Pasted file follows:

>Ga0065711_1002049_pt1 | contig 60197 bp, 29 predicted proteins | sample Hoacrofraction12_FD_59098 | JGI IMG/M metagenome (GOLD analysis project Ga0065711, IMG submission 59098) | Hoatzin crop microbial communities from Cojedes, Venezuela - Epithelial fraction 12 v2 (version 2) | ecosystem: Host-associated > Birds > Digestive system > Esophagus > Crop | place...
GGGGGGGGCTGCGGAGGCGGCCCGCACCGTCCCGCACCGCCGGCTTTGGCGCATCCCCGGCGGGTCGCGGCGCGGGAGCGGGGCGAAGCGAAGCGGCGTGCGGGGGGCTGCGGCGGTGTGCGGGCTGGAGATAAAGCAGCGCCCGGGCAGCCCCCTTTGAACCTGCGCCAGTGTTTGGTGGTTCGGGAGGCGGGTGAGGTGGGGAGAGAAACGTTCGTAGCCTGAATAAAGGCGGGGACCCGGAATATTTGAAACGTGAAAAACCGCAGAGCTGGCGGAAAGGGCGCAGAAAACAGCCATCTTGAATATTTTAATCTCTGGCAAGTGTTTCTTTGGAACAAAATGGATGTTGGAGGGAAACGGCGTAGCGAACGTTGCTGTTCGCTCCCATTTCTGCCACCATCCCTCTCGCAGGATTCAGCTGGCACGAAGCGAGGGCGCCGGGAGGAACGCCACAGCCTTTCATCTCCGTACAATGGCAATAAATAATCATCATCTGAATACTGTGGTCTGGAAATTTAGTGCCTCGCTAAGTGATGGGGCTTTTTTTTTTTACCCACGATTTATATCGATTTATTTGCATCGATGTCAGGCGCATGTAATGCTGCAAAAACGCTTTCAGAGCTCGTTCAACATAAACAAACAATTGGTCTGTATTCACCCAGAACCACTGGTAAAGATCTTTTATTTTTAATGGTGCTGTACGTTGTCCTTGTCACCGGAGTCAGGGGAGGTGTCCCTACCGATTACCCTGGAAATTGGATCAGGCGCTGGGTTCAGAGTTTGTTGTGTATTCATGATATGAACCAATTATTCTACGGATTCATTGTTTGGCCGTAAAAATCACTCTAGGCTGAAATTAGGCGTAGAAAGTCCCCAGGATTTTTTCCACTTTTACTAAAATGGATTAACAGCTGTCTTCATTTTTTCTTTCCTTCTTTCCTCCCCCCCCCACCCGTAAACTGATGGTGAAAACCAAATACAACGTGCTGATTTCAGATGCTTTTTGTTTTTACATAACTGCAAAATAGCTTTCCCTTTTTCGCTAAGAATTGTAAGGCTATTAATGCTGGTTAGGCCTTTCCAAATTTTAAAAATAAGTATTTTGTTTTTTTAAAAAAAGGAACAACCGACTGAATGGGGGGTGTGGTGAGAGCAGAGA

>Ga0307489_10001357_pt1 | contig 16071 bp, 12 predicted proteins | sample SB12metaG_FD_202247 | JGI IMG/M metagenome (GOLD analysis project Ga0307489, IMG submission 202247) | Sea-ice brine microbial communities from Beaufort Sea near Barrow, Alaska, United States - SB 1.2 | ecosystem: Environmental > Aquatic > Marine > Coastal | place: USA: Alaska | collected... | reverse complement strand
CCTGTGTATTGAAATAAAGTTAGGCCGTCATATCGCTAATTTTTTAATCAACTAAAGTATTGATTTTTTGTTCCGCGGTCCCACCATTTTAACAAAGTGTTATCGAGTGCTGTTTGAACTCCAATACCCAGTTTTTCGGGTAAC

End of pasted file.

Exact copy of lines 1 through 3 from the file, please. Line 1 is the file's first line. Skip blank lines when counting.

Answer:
>Ga0065711_1002049_pt1 | contig 60197 bp, 29 predicted proteins | sample Hoacrofraction12_FD_59098 | JGI IMG/M metagenome (GOLD analysis project Ga0065711, IMG submission 59098) | Hoatzin crop microbial communities from Cojedes, Venezuela - Epithelial fraction 12 v2 (version 2) | ecosystem: Host-associated > Birds > Digestive system > Esophagus > Crop | place...
GGGGGGGGCTGCGGAGGCGGCCCGCACCGTCCCGCACCGCCGGCTTTGGCGCATCCCCGGCGGGTCGCGGCGCGGGAGCGGGGCGAAGCGAAGCGGCGTGCGGGGGGCTGCGGCGGTGTGCGGGCTGGAGATAAAGCAGCGCCCGGGCAGCCCCCTTTGAACCTGCGCCAGTGTTTGGTGGTTCGGGAGGCGGGTGAGGTGGGGAGAGAAACGTTCGTAGCCTGAATAAAGGCGGGGACCCGGAATATTTGAAACGTGAAAAACCGCAGAGCTGGCGGAAAGGGCGCAGAAAACAGCCATCTTGAATATTTTAATCTCTGGCAAGTGTTTCTTTGGAACAAAATGGATGTTGGAGGGAAACGGCGTAGCGAACGTTGCTGTTCGCTCCCATTTCTGCCACCATCCCTCTCGCAGGATTCAGCTGGCACGAAGCGAGGGCGCCGGGAGGAACGCCACAGCCTTTCATCTCCGTACAATGGCAATAAATAATCATCATCTGAATACTGTGGTCTGGAAATTTAGTGCCTCGCTAAGTGATGGGGCTTTTTTTTTTTACCCACGATTTATATCGATTTATTTGCATCGATGTCAGGCGCATGTAATGCTGCAAAAACGCTTTCAGAGCTCGTTCAACATAAACAAACAATTGGTCTGTATTCACCCAGAACCACTGGTAAAGATCTTTTATTTTTAATGGTGCTGTACGTTGTCCTTGTCACCGGAGTCAGGGGAGGTGTCCCTACCGATTACCCTGGAAATTGGATCAGGCGCTGGGTTCAGAGTTTGTTGTGTATTCATGATATGAACCAATTATTCTACGGATTCATTGTTTGGCCGTAAAAATCACTCTAGGCTGAAATTAGGCGTAGAAAGTCCCCAGGATTTTTTCCACTTTTACTAAAATGGATTAACAGCTGTCTTCATTTTTTCTTTCCTTCTTTCCTCCCCCCCCCACCCGTAAACTGATGGTGAAAACCAAATACAACGTGCTGATTTCAGATGCTTTTTGTTTTTACATAACTGCAAAATAGCTTTCCCTTTTTCGCTAAGAATTGTAAGGCTATTAATGCTGGTTAGGCCTTTCCAAATTTTAAAAATAAGTATTTTGTTTTTTTAAAAAAAGGAACAACCGACTGAATGGGGGGTGTGGTGAGAGCAGAGA

>Ga0307489_10001357_pt1 | contig 16071 bp, 12 predicted proteins | sample SB12metaG_FD_202247 | JGI IMG/M metagenome (GOLD analysis project Ga0307489, IMG submission 202247) | Sea-ice brine microbial communities from Beaufort Sea near Barrow, Alaska, United States - SB 1.2 | ecosystem: Environmental > Aquatic > Marine > Coastal | place: USA: Alaska | collected... | reverse complement strand